[Originally published in Movietone News 62-63, December 1979]
The China Syndrome didn’t have to be about nuclear power. A serviceable suspense thriller about a few people’s public responsibilityâ€”or lack thereofâ€”could be built on any number of contemporary issues. Nuclear power works so spectacularly well here, however, because of its enormity of risk. Proponents of nuclear power like to dramatize its safety by comparing it with other forms of energy, in which far fewer precautions are taken and to whichâ€”so farâ€”more people have succumbed than to nuclear accidents. But that’s like comparing the airplane with the car: everyone knows flying is safer than driving, but if an accident does occur the extent and the likelihood of damage and death are much greater in the air than on the highway. Much of The China Syndrome is built upon the rhetoric of pro-nuclear assertions of safety, which have made the term “safe” so ambiguous as to be meaningless. If an accident actually occurs, it doesn’t matter how great the odds were against it. The film suggests that those oft-repeated declarations of nuclear safety rest not upon the actual fact of safety but upon having said and heard the declarations so many times. Even the plant operators feel safe, and utter the same platitudes as the corporate executives and their public spokesmen, as if saying it often enough makes it so.
Section supervisor Jack Goodell (Jack Lemmon) becomes a pivotal figure because he seeks evidence of safety, not just mouthed assurance. The film is less than steady, however, when it depicts his decision to blow the whistle on unsafe equipment in the plant as arising from a moral dilemma of divided loyalty, because he knows the plant is unsafe: he’s seen the shaking turbines, the faked documentsâ€”and so have we. This is what turns The China Syndrome into a simplistic thriller instead of a complex and challenging study of real characters. Had there remained some doubt in our minds about whether Goodell really was crazy or not, the film might have had more flesh on its bones. As it is, it seems to place all its impact upon asking the question, Would any of our power corporations really take such a great risk with public safety in order to save money? and answering Hell yes! It’s a pity the answer is couched in formulaic terms that summon up remembrance of The Parallax View, All the President’s Men, Capricorn One and just about any episode of Lou Grant in which all reporters are crusading heroes acting in the public interest, all corporate executives are money-grabbing, conscienceless villains, and all public relations people are sanctimonious toadies.
This one-dimensional approach not only detracts from the weight of the film’s moral vision, but also is inconsistent with the screenplay’s much more interesting nod to another critical issue of public responsibility: the idea of news reporting as performance. The program director of the TV station where Kimberley Wells (Jane Fonda) works cuts her off when she is asked a question about the station’s civic responsibility, saying, “She doesn’t make policyâ€”she’s a performer.” She doesn’t think of herself that wayâ€”as most reporters don’tâ€”but after all, the news is a show, like any other, and it has to win viewers and make money. This concern is carried through in the film’s climax when the nail-biting suspense is based less on whether the nuclear plant will blow us all up, or on whether the SWAT team will slip in and kill Jack Goodell who has taken control of the plant, than on our anxietyâ€”and the reporters’â€”about whether or not the show will go on in time. It does, just barely, but Goodell’s public statement is too technical, too nervously halting, too unrehearsed to come across. He fails to prevent another “accident,” and fails to alert the public to the dangers of the nuclear plant, precisely because he is not a good performer. Director James Bridges and co-scenarists Mike Gray and T.S. Cook just might be saying that the news media haven’t yet succeeded in scaring the public enough about nuclear power, but good performersâ€”like Jane Fonda, Jack Lemmon, James Bridgesâ€”might just be able to do the job.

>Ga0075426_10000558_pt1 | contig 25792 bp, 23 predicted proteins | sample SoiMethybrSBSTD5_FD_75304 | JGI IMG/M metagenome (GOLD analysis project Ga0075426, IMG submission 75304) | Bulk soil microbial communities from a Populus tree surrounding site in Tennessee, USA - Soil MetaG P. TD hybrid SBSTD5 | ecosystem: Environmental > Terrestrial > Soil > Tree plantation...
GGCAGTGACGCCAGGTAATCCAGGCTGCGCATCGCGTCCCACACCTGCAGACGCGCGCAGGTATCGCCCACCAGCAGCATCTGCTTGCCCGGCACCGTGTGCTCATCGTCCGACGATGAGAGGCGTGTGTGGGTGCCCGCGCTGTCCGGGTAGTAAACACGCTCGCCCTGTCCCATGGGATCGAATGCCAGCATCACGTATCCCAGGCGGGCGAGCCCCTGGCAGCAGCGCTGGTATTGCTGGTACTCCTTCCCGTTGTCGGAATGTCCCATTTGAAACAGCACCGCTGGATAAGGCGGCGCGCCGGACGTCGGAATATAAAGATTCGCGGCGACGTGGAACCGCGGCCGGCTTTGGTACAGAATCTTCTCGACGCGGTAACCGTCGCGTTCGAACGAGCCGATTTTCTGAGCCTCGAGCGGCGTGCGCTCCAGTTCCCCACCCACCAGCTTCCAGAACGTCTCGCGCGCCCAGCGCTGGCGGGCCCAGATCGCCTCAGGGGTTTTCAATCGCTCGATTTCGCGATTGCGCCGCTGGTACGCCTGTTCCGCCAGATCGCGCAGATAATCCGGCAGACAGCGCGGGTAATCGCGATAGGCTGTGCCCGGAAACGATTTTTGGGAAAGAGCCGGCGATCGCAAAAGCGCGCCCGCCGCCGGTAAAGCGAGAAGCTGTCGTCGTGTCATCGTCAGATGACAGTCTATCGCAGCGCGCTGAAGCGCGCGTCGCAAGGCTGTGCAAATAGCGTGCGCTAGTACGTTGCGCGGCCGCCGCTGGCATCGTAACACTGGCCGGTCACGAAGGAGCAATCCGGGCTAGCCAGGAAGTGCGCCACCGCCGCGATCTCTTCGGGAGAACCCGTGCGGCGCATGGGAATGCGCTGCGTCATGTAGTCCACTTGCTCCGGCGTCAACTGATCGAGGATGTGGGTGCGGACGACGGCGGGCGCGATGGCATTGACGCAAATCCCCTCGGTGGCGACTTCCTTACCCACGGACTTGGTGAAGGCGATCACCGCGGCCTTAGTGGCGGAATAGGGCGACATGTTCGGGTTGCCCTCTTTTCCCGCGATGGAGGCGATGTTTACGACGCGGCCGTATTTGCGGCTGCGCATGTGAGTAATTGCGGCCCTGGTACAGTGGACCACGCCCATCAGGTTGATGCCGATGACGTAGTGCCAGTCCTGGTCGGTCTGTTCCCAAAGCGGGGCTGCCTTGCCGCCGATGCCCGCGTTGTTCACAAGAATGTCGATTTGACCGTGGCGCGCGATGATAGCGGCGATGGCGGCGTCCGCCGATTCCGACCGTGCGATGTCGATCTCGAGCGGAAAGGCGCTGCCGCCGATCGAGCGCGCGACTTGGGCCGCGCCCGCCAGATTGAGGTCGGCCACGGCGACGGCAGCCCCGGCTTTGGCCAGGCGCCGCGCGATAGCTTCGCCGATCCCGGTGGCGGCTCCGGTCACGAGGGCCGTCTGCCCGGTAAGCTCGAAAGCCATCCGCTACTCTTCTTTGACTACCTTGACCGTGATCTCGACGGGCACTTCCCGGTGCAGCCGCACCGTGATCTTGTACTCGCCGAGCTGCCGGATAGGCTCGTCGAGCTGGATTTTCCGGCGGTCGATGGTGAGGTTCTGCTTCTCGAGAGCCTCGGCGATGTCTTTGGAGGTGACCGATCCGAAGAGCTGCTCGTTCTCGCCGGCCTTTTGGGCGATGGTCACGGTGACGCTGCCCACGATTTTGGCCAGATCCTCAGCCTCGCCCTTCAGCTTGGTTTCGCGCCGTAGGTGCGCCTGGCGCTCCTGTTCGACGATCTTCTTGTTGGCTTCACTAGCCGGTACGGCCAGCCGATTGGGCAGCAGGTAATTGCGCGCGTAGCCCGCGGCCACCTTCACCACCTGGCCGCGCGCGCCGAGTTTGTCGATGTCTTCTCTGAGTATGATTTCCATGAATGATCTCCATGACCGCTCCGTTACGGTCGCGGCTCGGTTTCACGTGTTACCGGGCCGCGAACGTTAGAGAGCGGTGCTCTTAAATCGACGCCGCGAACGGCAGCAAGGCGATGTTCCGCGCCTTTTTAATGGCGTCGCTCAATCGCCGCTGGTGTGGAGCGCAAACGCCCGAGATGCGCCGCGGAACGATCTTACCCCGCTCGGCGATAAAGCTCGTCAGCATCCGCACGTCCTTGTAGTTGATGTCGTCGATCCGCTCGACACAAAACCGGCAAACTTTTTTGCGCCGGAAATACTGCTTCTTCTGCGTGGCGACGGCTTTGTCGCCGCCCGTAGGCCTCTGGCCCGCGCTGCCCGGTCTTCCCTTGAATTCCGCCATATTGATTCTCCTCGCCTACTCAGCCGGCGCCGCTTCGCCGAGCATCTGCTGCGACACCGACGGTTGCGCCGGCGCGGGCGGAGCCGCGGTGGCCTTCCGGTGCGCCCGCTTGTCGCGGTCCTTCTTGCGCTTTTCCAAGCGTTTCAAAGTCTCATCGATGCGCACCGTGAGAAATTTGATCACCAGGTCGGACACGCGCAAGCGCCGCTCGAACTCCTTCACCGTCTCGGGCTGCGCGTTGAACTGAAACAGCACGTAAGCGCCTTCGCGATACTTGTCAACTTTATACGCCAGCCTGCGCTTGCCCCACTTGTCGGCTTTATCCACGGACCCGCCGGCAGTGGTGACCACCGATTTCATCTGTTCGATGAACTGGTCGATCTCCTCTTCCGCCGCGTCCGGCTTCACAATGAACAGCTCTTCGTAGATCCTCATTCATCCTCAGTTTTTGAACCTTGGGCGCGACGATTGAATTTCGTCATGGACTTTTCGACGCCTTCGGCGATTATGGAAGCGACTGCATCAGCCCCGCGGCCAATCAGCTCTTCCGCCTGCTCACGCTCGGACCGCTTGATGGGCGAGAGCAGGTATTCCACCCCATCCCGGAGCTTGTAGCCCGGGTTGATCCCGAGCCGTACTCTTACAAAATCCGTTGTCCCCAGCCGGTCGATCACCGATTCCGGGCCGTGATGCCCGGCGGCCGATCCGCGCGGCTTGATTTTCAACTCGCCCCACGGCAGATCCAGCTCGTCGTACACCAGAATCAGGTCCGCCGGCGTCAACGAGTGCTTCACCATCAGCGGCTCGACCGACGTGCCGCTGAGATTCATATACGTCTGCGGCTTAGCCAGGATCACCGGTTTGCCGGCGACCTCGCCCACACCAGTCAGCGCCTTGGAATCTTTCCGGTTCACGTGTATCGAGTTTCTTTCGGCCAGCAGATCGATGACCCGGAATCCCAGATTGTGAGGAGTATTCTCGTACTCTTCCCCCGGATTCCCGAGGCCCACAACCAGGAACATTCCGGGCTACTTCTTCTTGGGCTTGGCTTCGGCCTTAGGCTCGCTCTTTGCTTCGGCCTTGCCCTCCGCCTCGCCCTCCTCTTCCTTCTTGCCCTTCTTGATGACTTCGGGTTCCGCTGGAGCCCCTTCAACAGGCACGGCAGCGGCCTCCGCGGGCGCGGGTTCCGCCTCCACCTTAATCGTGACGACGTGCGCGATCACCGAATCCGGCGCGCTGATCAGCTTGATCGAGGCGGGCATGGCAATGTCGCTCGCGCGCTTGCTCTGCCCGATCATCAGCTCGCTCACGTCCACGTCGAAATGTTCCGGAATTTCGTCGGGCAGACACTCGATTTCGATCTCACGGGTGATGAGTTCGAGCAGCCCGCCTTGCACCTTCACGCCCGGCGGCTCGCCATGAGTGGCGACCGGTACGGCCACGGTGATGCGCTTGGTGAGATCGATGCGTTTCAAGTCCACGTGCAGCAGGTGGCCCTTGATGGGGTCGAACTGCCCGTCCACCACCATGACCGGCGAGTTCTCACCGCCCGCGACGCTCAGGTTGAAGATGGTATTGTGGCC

Well, the film is certainly scary enough, and has become, ironically, a rallying point for opponents of nuclear power. Ironically, because the upshot of the whole episode with the poorly constructed and fraudulently certified plant is just what Goodell tells Wells early on in one of the best scenes in the film, and one of Jack Lemmon’s finest moments: “The system works.” Despite all the danger, chicanery, and conspiracy, the system does work. Even at the climax of the film, when total disaster would be too good a fate for the company executives and their cronies, the system shuts itself down when the point of crisis is reached. One of the turbines collapses, but there is no catastrophe, not even any radiation leakage. Which is more than we can say for the accident at Three Mile Island, so well-timed with the national release of the film that it has to be the most dramatic unplanned promotional campaign in history. Life doesn’t imitate art: it goes it one better.
© 1979 Robert C. Cumbow
THE CHINA SYNDROME
Direction: James Bridges. Screenplay: Mike Gray, T.S. Cook and James Bridges, after a story by Gray. Cinematography: James Crabe. Production design: George Jenkins. Editing: David Rawlins. Production: Michael Douglas.
The players: Jane Fonda, Jack Lemmon, Michael Douglas, Wilford Brimley, Peter Donat, Scott Brady, James Hampton, Richard Herd, Daniel Valdez.